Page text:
Legal Guides

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What’s the difference between probation and parole

If you had been charged with a criminal offence, you would obviously want to know all the possibilities that may arise from your charge:

Can you potentially be going to jail?Is there a possibility of parole? What does parole even mean?

This article explains the difference between probation and parole in the Canadian legal system.

If you are charged with a crime in Canada, you have violated a provision of the Criminal Code. The Code sets out each law, the mandatory/minimum sentences for each charge, and what the Crown (a Canadian prosecutor) has to prove in order to show guilt.

Parole and probation are both alternatives to jail time, but differ as to when they occur and their conditions. Basically, they are different sentencing options. In both situations, the individual is expected to follow certain rules.

What is Probation?

Probation usually occurs before and often instead of jail time. It is a correctional method where an offender is convicted, but instead of jail, is under supervision in the community. It can also follow a period of imprisonment.  Therefore, it is a sentencing option available to a judge for certain types of crimes.

Each Canadian province has their own allocated probation services, and these services are responsible for preparing a report on the accused’s background to suggest if the offender can perform some type of community service as part of their punishment, enroll in an alcohol or drug treatment, or accept counseling on mental health concerns or social skills.

Not every case is the same and some may be more serious than others. Probation is effective because of the careful selection of suitable cases, supervision, and the release of the probationer at the end of the specified time continent on good behaviour.  If any individual fails to comply with a probation order, they can receive additional punishment.

What is Parole?

Parole is an early release from prison, and seen as a “conditional release”. The purpose of parole is to help with the rehabilitation and re-integration of those convicted into the community. Under federal law, most offenders must be conditionally released to do the last third of the sentence in the community, with supervision, considered a statutory release.  A statutory release is not decided by the National Parole Board because it is mandatory by law.

Offenders on a statutory release are required to follow standard conditions which include reporting to a parole officer and keeping within certain geographic boundaries. Additionally, and most importantly, they must obey the law.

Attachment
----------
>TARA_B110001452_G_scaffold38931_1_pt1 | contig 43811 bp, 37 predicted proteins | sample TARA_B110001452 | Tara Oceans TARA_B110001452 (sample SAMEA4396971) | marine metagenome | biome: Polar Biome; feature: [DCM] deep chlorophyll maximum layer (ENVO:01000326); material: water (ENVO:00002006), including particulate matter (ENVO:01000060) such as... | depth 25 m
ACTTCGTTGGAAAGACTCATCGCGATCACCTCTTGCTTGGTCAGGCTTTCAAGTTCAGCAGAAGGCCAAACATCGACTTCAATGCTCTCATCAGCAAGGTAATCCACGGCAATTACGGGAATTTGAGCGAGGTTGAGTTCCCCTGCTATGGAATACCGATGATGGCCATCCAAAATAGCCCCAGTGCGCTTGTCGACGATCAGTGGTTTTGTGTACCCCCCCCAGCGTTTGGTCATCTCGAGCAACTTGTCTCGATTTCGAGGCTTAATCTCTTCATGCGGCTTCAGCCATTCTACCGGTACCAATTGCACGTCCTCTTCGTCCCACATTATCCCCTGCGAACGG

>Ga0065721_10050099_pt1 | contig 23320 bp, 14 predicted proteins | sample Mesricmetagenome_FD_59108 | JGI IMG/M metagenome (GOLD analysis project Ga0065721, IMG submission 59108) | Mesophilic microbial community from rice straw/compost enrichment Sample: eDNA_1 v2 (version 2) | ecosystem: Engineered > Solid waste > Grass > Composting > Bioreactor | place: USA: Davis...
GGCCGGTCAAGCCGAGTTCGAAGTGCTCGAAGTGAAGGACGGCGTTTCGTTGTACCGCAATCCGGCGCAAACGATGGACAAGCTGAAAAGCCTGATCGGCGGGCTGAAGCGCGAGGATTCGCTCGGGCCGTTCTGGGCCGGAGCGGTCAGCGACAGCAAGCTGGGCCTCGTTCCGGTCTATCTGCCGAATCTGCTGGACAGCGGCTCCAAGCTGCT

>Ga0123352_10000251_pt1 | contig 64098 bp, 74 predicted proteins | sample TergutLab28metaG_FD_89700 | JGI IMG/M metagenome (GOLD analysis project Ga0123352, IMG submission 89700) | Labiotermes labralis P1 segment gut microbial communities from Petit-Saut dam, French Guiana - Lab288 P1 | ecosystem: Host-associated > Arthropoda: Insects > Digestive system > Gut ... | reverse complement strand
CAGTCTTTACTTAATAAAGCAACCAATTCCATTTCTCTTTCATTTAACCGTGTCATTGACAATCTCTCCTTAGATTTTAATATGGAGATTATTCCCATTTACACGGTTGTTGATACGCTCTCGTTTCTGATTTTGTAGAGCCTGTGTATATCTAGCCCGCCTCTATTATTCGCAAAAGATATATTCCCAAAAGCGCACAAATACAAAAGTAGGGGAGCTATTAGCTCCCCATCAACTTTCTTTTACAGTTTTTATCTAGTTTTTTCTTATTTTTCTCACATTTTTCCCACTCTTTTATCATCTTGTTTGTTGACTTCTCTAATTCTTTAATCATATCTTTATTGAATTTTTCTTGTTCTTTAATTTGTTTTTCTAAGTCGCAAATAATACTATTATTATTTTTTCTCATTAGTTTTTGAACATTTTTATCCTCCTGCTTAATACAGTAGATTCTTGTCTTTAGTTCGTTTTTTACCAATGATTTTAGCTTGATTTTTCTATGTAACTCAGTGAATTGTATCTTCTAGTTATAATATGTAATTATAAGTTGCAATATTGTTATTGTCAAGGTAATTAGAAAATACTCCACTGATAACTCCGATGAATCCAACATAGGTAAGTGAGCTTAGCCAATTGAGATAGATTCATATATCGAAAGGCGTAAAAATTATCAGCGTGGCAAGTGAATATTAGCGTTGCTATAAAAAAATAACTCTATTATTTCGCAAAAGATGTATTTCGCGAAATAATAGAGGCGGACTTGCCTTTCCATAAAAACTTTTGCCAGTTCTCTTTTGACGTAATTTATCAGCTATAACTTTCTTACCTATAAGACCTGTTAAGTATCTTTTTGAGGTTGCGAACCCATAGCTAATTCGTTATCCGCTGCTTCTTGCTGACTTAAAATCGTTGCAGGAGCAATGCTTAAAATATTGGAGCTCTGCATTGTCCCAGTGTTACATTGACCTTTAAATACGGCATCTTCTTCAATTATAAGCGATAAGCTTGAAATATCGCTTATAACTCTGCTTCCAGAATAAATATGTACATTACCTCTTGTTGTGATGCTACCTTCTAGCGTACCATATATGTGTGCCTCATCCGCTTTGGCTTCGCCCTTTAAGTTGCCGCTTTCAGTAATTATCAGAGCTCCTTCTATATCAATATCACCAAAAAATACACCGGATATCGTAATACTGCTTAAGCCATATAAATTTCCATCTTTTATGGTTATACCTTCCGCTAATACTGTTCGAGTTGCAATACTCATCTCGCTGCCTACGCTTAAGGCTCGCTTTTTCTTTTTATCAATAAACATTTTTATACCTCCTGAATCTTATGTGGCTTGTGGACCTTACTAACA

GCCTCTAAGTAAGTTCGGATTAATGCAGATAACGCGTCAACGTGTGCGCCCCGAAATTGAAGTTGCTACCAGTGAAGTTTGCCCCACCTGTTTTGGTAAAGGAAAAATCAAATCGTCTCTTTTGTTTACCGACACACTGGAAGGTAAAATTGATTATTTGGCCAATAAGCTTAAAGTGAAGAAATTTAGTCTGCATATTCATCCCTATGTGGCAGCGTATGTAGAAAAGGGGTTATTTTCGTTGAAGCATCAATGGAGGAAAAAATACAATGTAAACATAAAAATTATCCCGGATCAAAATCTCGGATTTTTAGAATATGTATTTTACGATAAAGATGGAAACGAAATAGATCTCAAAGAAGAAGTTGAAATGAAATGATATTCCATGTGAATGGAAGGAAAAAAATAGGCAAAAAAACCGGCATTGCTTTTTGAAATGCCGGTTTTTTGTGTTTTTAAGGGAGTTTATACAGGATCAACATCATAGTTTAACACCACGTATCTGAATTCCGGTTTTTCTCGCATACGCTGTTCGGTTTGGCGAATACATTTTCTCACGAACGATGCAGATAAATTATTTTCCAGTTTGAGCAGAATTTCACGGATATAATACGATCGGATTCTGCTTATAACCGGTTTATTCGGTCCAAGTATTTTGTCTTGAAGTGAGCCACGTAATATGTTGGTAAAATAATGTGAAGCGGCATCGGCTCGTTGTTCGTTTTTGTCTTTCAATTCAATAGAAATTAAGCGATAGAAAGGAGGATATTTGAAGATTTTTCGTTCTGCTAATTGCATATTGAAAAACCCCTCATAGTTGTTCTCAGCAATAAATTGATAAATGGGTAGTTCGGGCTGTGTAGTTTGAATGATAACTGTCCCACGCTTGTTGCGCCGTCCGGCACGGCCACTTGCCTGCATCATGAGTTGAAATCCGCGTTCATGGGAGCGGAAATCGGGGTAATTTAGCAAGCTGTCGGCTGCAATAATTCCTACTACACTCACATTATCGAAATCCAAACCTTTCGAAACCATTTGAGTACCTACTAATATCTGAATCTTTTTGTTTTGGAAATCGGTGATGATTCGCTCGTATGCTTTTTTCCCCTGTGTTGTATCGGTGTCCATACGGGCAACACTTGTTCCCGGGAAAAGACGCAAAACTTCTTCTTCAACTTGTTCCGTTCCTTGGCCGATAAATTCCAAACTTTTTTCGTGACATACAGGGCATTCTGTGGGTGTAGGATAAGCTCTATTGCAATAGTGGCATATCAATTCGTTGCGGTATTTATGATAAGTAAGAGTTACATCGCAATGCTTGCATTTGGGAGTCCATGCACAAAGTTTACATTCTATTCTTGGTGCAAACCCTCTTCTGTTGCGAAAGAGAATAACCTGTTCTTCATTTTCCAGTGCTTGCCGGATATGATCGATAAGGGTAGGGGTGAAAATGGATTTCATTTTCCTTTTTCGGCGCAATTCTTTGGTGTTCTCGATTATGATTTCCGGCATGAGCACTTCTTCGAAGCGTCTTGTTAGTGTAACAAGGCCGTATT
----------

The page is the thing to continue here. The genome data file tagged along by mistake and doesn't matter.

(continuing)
A condition may be that the offender lives in a halfway house. Parole is supervised by federal or provincial correctional services, or also private-sector agencies such as the Salvation Army.

Offenders can apply to the National Parole Board for consideration of having full parole. Full parole allows the offender to serve part off their sentence under supervision in the community under specific conditions. Offenders on full parole typically live in a private residence.

There are certain criteria needed to grant parole, including an assessment of whether the prisoner will present an undue risk to society, such as re offending.  The Board looks at the prisoner’s post release plans, seriousness of their criminal record, and their behaviour in prison. In certain situations, for example first-degree murder, the individual convicted is ineligible for parole until 25 years have been served.

There is also “day parole” which allows an offender to participate in a community-based activity to prepare for full parole or statutory release. To be eligible for day parole, it has to be six months before full parole eligibility date or six months into the sentence, whichever is greater. For offenders serving life sentences, three years before parole eligibility date.

Parole can be revoked and the offender will return to jail at any time they violate the conditions of parole or commit another offence.

Written by Tiana Perricone at Toronto Defence Lawyers

DISCLAIMER: This article should not be regarded as constituting legal advice in relation to particular circumstances. It is merely a general comment on the relevant topic. If specific advice is required in connection with any of the matters covered in this article, please speak to Toronto Defence Lawyers directly.

Published on 16th July 2019
(Last updated 7th May 2021)